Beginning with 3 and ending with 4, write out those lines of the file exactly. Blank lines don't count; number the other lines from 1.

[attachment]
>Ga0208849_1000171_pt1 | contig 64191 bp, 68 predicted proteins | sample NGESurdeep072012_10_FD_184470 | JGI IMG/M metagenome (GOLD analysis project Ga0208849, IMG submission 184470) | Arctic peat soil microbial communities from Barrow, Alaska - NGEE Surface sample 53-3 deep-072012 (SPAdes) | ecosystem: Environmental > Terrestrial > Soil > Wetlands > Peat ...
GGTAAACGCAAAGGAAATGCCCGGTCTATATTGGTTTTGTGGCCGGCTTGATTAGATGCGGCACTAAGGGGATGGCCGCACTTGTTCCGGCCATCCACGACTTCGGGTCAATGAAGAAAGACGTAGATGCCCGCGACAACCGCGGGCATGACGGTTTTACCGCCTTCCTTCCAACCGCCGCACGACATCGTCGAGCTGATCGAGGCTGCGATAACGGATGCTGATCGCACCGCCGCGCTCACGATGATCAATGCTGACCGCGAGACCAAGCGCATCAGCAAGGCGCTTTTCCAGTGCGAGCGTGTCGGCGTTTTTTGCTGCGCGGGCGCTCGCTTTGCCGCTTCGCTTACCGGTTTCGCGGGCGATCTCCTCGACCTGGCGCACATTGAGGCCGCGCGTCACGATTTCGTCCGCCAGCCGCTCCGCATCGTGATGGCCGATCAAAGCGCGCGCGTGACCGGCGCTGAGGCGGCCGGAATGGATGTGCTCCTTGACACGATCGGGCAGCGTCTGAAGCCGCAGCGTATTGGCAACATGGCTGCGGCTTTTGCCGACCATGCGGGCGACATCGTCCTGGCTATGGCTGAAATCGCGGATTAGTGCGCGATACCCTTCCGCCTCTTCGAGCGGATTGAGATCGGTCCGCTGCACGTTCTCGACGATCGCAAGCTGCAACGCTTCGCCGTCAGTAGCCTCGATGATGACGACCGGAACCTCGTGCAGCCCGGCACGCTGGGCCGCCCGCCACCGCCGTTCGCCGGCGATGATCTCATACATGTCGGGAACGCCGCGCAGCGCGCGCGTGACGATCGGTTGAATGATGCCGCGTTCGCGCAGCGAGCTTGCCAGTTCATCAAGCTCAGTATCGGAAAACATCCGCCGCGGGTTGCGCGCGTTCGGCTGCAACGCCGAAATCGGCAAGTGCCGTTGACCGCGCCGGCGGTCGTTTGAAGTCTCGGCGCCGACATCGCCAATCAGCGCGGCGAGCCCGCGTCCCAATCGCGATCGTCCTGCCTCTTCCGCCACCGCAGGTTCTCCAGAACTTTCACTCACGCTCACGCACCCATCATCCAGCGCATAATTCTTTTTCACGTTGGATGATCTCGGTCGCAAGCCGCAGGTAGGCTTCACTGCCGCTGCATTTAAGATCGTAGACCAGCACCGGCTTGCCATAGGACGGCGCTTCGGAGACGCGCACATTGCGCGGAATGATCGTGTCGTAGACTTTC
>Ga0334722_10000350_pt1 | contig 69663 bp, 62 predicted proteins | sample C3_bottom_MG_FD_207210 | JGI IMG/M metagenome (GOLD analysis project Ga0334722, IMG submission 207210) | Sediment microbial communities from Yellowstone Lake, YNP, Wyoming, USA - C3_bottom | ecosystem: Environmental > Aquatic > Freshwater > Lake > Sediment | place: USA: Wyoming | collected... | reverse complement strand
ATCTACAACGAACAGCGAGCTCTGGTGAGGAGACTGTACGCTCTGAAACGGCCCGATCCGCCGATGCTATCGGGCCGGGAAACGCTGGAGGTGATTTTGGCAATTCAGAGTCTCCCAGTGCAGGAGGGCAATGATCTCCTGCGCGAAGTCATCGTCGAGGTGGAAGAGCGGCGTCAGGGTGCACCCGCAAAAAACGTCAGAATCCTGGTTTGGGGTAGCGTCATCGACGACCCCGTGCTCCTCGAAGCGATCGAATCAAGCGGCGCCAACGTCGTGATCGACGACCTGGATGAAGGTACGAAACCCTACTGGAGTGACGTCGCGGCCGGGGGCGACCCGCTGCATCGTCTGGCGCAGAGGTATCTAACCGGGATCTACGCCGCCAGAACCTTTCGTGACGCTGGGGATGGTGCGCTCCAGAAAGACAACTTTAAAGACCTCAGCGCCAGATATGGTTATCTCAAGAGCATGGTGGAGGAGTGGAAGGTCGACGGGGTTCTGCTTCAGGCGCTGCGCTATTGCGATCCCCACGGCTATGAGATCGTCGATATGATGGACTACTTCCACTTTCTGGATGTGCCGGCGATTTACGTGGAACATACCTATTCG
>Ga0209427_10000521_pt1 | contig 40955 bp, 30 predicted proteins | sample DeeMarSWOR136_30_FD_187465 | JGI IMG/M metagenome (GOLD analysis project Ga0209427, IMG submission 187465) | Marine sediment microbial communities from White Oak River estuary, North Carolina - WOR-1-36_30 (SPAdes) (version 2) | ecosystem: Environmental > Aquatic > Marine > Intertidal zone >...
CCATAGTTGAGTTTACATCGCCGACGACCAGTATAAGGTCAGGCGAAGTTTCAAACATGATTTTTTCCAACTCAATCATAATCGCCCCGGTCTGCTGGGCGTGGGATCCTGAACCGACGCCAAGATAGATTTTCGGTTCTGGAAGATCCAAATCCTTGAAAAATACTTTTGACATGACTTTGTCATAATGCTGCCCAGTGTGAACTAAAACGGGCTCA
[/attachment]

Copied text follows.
>Ga0334722_10000350_pt1 | contig 69663 bp, 62 predicted proteins | sample C3_bottom_MG_FD_207210 | JGI IMG/M metagenome (GOLD analysis project Ga0334722, IMG submission 207210) | Sediment microbial communities from Yellowstone Lake, YNP, Wyoming, USA - C3_bottom | ecosystem: Environmental > Aquatic > Freshwater > Lake > Sediment | place: USA: Wyoming | collected... | reverse complement strand
ATCTACAACGAACAGCGAGCTCTGGTGAGGAGACTGTACGCTCTGAAACGGCCCGATCCGCCGATGCTATCGGGCCGGGAAACGCTGGAGGTGATTTTGGCAATTCAGAGTCTCCCAGTGCAGGAGGGCAATGATCTCCTGCGCGAAGTCATCGTCGAGGTGGAAGAGCGGCGTCAGGGTGCACCCGCAAAAAACGTCAGAATCCTGGTTTGGGGTAGCGTCATCGACGACCCCGTGCTCCTCGAAGCGATCGAATCAAGCGGCGCCAACGTCGTGATCGACGACCTGGATGAAGGTACGAAACCCTACTGGAGTGACGTCGCGGCCGGGGGCGACCCGCTGCATCGTCTGGCGCAGAGGTATCTAACCGGGATCTACGCCGCCAGAACCTTTCGTGACGCTGGGGATGGTGCGCTCCAGAAAGACAACTTTAAAGACCTCAGCGCCAGATATGGTTATCTCAAGAGCATGGTGGAGGAGTGGAAGGTCGACGGGGTTCTGCTTCAGGCGCTGCGCTATTGCGATCCCCACGGCTATGAGATCGTCGATATGATGGACTACTTCCACTTTCTGGATGTGCCGGCGATTTACGTGGAACATACCTATTCG